Celeriac-Full shares get celeriac this week, and as the bulbs continue to size up all other shares will see them as well. This ugly duckling of the veggie world has a lovely, sweet celery-parsley flavor. You’ll notice how rooty and knobby they are, so peel them and give them another good rinse before cooking. Definitely try them in last week’s root vegetable roast recipe. They should keep for several weeks in a bag in the fridge.

Farm happenings this week:

IMG_1361Celeriac field. Note the leaves changing color in the background!
Celeriac bulb, before trimming
Chiriman squash after harvest, waiting to be cleaned
Michelle with piles of carrots to sort and bag!


Collard Greens with Bacon, a classic!


  • 2 bunches collard greens, stemmed
  • 2 teaspoons vegetable oil
  • 1/2 red onion, sliced
  • 3 slices bacon, cut crosswise into 1/4-inch strips
  • 2 tablespoons cider vinegar
  • 1 cup homemade or low-sodium store-bought chicken stock


  1. STEP 1

    Working in batches, stack greens; cut crosswise into 2-inch-thick strips. Gather strips; cut crosswise into 2-inch pieces. Transfer to a large bowl of cold water; swish to remove grit. Transfer greens to a colander using a slotted spoon; let drain. Repeat until greens are free of grit.

  2. STEP 2

    Heat oil in a very large skillet over medium-high heat. Add onion and bacon; cook until onions are translucent, about 4 minutes. Add greens; cook, stirring, until greens begin to wilt and are reduced in volume.

  3. STEP 3

    Raise heat to high; add vinegar. Cook, scraping up brown bits from bottom of skillet, until vinegar has evaporated, about 1 minute.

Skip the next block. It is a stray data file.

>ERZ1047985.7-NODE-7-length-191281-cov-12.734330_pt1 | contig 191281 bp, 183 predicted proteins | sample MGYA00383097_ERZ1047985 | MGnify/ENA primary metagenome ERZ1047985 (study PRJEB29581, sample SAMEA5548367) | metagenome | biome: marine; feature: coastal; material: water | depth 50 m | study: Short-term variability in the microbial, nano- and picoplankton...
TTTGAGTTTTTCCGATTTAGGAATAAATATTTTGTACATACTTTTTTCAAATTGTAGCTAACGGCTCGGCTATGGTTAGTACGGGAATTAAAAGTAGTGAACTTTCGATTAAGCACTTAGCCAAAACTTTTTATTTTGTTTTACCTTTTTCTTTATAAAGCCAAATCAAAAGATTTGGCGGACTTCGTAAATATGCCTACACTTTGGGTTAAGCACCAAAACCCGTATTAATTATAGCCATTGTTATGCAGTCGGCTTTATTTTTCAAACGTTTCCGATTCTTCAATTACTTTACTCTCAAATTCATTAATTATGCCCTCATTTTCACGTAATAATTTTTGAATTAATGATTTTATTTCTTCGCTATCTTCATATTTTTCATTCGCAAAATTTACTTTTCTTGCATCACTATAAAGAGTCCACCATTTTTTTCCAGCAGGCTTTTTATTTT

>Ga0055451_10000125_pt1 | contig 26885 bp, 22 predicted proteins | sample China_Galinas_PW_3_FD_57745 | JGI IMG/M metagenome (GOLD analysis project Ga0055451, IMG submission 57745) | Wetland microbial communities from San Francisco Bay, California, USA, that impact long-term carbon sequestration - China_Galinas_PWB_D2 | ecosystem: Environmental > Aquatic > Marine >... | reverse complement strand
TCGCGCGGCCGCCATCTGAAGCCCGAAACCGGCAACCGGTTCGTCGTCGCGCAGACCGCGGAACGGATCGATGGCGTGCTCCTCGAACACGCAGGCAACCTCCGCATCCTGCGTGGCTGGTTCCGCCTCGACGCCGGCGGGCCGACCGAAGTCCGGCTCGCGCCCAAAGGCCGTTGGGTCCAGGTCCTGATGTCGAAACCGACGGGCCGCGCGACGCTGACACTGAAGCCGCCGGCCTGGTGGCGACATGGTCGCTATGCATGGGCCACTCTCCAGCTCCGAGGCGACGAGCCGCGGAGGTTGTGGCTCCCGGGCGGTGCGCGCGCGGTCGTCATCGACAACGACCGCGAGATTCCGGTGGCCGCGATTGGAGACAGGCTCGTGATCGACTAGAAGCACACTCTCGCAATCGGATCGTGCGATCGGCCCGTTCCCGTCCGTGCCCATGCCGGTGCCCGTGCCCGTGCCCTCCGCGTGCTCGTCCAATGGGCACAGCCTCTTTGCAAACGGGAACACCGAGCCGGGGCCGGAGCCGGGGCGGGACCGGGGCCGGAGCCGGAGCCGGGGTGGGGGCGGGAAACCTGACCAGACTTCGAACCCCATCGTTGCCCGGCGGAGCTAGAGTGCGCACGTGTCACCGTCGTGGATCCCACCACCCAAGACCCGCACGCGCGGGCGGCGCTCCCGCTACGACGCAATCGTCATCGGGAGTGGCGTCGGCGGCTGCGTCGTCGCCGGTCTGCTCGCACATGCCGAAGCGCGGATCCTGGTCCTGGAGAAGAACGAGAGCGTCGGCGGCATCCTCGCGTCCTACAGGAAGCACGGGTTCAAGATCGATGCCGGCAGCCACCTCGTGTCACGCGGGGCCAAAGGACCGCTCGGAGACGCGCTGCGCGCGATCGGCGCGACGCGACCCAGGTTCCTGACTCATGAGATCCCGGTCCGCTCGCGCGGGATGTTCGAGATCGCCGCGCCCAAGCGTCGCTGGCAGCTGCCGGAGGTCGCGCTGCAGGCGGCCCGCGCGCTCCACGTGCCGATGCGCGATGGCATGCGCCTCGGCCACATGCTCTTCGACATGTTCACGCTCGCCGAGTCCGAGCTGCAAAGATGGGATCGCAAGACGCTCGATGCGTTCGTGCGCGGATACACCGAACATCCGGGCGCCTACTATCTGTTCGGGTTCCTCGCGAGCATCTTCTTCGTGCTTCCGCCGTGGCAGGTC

4. STEP 4

    Add stock; reduce heat. Simmer, covered, until greens are just tender, 12 to 14 minutes. If making ahead, refrigerate, covered; reheat over low heat.


Martha Stewart Living, May 2005


Sautéed Collard Greens with Raisins


  • 1/4 cup slivered almonds
  • 1 tablespoon olive oil
  • 1 1/4 pounds (about 2 bunches) collard greens, stalks removed, leaves thinly sliced crosswise
  • 1/2 cup raisins
  • 2 teaspoons white-wine vinegar


  1. STEP 1

    Preheat oven to 350 degrees. Spread almonds on a rimmed baking sheet, and toast until golden, about 8 minutes. Set aside.

  2. STEP 2

    In a large skillet, heat oil over medium-high. Add collard greens and raisins; cook, tossing occasionally, until collards are tender, 6 to 8 minutes. Remove from heat, and stir in vinegar. Serve sprinkled with toasted almonds.


Everyday Food, October 2007


All the best from all of us at Sleepy Root,

Brandon, Heather, Baby Root (only 6 more weeks!), Ben, Michelle and Frank!






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Week 15

IMG_2521Full Share (above)
Medium Share (above)
Small Share (above)

Hello Sleepy Root Members!

Where has the season gone? It seems like just yesterday that we were harvesting spring lettuces and radishes, seeding beans every other day, and scrambling to fight the rain and the weeds. Now we’re facing only three more boxes after this week is over! We’re seeing a steady progression into fall now-there’s some type of winter squash scheduled into every box from now on, we’ve taken down all the dead tomato plants, the greenhouse is getting closed up for the winter, and we find true fall and winter root vegetable crops like rutabaga and carrots in the boxes.

Brandon’s parents came out for a quick weekend visit from South Dakota again, and we couldn’t have enjoyed them more. Lois showed up with a home-made apple pie, (always a good idea!) they helped us harvest and pack boxes on Monday, and they even got our temporary greenhouse torn down. Thanks so much, Richard and Lois, we couldn’t have gotten through some of these weeks without you!